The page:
Hull City Council prepares ground for £33m funding squeeze
THE start of a major overhaul of locally agreed terms and conditions for council workers in Hull is expected to be give the go-ahead next week.
Cabinet approval is required for negotiations to begin with the main trade unions at the Guildhall.
But agreement on the issue is likely to be a formality after being heavily trailed by interim chief executive Darryl Stephenson and council leader Steve Brady over the last few days.
Mr Stephenson made the first move in a global e-mail to all staff early last week.
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In it, he mapped out the context behind the pressing need to trim the authority's annual salary bill of about £160 million.
He told staff: "You may well ask 'Why are we doing this?' and I write to explain.
"You should be well aware of the financial challenges facing the council. On present information, which may get worse, in excess of £8 million has to be taken out of budgets in 2013-14 but, more importantly, in excess of £25 million in 2014-15."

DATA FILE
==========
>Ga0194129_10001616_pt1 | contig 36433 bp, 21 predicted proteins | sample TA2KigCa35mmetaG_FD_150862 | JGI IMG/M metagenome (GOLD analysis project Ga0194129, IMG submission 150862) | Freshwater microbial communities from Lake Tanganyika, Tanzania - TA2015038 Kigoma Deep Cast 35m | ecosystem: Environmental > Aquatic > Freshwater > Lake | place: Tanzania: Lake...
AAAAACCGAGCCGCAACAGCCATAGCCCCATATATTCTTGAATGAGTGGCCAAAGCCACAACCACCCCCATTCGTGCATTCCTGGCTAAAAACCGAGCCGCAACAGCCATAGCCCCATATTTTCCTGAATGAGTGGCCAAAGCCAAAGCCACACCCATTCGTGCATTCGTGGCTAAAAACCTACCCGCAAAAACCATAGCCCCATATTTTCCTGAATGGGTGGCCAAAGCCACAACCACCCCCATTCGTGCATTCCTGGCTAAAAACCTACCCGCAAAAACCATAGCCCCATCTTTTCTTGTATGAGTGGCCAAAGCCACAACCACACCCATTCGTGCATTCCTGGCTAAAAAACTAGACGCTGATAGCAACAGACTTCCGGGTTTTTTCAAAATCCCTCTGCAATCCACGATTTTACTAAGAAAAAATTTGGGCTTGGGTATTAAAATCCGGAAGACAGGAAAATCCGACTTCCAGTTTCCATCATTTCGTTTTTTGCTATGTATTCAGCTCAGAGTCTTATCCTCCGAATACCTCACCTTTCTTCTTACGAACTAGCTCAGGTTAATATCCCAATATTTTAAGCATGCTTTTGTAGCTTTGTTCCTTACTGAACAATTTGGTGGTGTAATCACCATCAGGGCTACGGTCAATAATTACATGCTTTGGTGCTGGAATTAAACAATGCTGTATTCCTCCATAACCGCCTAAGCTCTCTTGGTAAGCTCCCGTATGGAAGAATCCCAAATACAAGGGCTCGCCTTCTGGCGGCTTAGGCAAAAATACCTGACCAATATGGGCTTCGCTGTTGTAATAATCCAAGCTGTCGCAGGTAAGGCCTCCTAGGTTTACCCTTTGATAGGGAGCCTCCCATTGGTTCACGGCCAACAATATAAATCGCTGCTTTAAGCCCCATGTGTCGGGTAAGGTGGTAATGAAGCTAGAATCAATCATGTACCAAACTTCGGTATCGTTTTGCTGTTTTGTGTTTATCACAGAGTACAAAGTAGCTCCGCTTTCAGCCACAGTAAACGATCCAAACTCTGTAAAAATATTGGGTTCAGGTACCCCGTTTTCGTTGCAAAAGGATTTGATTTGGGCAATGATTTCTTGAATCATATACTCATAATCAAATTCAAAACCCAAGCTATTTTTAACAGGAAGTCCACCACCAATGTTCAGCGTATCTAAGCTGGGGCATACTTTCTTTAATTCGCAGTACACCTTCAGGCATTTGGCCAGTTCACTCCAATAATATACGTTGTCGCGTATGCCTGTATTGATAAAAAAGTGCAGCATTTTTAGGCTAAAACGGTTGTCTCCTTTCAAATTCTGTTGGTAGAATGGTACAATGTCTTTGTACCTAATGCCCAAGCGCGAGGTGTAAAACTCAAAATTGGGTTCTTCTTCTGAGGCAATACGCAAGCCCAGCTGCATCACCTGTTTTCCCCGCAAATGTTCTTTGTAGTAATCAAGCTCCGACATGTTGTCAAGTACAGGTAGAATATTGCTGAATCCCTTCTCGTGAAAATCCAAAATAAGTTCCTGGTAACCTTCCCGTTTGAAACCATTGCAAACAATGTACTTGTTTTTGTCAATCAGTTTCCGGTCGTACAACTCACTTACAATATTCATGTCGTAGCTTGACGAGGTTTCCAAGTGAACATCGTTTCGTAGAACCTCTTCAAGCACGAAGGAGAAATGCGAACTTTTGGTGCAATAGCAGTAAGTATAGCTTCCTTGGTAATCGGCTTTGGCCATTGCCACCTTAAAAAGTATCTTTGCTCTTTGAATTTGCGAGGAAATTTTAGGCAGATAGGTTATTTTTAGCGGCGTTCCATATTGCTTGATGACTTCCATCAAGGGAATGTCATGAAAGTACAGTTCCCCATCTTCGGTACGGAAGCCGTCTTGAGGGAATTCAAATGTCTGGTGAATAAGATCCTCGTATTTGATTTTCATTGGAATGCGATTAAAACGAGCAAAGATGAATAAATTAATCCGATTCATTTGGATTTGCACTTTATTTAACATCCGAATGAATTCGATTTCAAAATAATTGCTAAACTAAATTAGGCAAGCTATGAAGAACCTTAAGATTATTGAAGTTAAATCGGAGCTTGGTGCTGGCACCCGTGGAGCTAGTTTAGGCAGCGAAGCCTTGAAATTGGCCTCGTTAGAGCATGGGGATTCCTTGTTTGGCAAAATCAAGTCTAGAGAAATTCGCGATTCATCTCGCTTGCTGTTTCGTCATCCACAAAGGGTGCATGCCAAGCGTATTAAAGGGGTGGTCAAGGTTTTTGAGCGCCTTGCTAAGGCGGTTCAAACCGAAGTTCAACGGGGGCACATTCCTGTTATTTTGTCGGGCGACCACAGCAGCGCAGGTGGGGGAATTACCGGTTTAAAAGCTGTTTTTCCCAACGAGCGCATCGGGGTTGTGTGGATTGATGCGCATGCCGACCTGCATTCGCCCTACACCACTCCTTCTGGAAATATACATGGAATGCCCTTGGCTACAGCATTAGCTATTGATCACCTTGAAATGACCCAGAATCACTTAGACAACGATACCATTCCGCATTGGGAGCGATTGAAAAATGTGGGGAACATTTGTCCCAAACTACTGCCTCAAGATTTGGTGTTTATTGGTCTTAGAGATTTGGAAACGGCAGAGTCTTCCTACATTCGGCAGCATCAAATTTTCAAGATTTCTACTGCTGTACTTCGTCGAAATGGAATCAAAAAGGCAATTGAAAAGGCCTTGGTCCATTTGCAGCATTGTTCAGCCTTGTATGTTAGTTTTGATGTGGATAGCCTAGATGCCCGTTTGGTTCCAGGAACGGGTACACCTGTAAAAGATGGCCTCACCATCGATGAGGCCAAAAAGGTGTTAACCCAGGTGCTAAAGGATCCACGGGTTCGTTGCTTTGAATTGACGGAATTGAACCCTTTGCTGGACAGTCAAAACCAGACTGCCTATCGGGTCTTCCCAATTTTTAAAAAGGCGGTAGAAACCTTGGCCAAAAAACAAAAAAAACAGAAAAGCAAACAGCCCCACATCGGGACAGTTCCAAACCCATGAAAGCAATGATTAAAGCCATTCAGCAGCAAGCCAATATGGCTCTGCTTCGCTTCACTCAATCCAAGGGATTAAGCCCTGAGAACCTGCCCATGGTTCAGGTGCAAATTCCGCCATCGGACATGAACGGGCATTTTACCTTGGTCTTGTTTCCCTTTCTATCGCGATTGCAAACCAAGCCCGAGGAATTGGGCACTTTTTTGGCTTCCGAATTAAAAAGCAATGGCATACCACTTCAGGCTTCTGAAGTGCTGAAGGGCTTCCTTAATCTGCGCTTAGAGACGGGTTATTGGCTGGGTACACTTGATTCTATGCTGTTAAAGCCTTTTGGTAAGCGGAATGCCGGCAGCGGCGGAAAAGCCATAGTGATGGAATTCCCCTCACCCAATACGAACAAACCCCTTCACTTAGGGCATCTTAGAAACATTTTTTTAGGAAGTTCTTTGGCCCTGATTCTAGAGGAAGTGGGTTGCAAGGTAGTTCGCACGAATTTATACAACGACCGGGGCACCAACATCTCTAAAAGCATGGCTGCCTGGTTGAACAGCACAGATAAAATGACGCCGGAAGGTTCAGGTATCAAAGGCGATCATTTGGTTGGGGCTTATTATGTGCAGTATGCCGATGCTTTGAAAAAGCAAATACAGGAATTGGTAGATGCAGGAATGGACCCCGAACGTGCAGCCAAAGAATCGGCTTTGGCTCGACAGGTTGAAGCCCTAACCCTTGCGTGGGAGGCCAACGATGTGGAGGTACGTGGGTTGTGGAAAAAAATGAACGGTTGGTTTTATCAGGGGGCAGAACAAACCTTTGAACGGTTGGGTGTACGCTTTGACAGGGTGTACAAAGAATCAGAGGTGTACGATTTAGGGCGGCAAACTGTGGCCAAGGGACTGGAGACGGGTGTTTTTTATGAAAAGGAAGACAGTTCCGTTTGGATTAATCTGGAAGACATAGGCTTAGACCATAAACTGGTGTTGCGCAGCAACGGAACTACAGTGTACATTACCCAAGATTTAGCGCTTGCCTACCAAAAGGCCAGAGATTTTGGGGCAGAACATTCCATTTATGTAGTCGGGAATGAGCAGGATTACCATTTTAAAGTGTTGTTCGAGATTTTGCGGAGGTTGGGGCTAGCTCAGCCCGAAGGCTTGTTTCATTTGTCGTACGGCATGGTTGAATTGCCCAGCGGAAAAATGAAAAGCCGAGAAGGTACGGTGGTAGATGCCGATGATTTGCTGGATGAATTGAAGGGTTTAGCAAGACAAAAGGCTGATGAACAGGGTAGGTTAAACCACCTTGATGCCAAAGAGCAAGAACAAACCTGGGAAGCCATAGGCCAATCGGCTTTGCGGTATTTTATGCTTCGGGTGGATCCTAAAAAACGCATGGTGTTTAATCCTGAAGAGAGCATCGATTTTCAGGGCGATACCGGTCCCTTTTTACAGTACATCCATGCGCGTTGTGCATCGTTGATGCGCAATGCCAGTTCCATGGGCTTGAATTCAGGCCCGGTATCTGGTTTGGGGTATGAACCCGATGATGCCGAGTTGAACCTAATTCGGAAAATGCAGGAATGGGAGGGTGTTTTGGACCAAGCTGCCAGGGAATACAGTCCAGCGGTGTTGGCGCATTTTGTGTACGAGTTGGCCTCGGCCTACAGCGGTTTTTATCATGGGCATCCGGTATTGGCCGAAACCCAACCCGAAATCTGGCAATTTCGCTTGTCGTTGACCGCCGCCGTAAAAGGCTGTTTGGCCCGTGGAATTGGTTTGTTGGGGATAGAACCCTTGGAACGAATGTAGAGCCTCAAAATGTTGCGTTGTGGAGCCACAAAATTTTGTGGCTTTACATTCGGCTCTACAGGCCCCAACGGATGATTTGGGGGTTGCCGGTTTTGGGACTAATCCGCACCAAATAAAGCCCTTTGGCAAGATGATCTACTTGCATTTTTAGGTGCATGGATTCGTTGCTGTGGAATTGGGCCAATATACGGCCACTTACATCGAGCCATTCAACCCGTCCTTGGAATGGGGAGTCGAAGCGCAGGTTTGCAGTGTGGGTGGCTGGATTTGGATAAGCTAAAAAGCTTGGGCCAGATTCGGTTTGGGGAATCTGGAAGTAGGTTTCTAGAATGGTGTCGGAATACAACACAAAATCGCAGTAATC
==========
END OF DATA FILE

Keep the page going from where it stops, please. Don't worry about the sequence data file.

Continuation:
According to Mr Stephenson, locally agreed deals covering mileage, overtime payments and enhanced voluntary redundancy packages currently offered by the council are all likely to be reviewed.
He said: "Some terms and conditions of city council employees can be seen as generous when compared to neighbouring authorities.
"What we will be seeking to negotiate are the same terms and conditionsemployees in those authorities enjoy, which are those negotiated with their trade unions.
"By saving money in this way we hope to reduce the effects of the financial squeeze on jobs and bring down the cost of services so they are competitive and can continue to be provided by the council and avoid having cuts in other areas.
"There will still be a need to re-engineer services so they are provided in the most cost-effective way."
Mr Stephenson also warned that other "unpalatable decisions" would be need to be taken over the next few weeks to address the continued funding squeeze being faced by the council.
Some of those are also on Monday's cabinet agenda, including cuts to jobs in the authority's waste collection service, the axing of school clothing grants and proposed new charges for people attending day centres.
Councillor Brady said the council was facing an unprecedented situation, with an estimated £100 million reduction in central funding over the current lifetime of this government.
"Nick Clegg might be saying sorry about tuition fees but there has been absolutely no apology from him for this.
"There have been drastic funding cuts to the poorest people in the community," he said.